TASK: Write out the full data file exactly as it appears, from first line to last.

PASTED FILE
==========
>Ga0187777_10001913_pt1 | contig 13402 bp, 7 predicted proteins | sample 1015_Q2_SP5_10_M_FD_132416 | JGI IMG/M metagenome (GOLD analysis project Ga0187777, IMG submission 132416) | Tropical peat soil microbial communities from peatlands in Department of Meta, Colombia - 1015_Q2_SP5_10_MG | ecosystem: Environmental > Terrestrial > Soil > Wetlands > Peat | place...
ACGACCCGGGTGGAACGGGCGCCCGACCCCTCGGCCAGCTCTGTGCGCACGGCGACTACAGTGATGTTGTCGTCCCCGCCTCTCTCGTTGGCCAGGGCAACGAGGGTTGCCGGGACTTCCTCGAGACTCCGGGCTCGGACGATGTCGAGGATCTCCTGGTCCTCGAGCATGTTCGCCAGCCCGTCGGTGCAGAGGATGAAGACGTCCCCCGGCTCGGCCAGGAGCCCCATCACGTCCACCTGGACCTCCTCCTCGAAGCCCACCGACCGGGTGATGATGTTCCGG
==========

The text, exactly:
>Ga0187777_10001913_pt1 | contig 13402 bp, 7 predicted proteins | sample 1015_Q2_SP5_10_M_FD_132416 | JGI IMG/M metagenome (GOLD analysis project Ga0187777, IMG submission 132416) | Tropical peat soil microbial communities from peatlands in Department of Meta, Colombia - 1015_Q2_SP5_10_MG | ecosystem: Environmental > Terrestrial > Soil > Wetlands > Peat | place...
ACGACCCGGGTGGAACGGGCGCCCGACCCCTCGGCCAGCTCTGTGCGCACGGCGACTACAGTGATGTTGTCGTCCCCGCCTCTCTCGTTGGCCAGGGCAACGAGGGTTGCCGGGACTTCCTCGAGACTCCGGGCTCGGACGATGTCGAGGATCTCCTGGTCCTCGAGCATGTTCGCCAGCCCGTCGGTGCAGAGGATGAAGACGTCCCCCGGCTCGGCCAGGAGCCCCATCACGTCCACCTGGACCTCCTCCTCGAAGCCCACCGACCGGGTGATGATGTTCCGG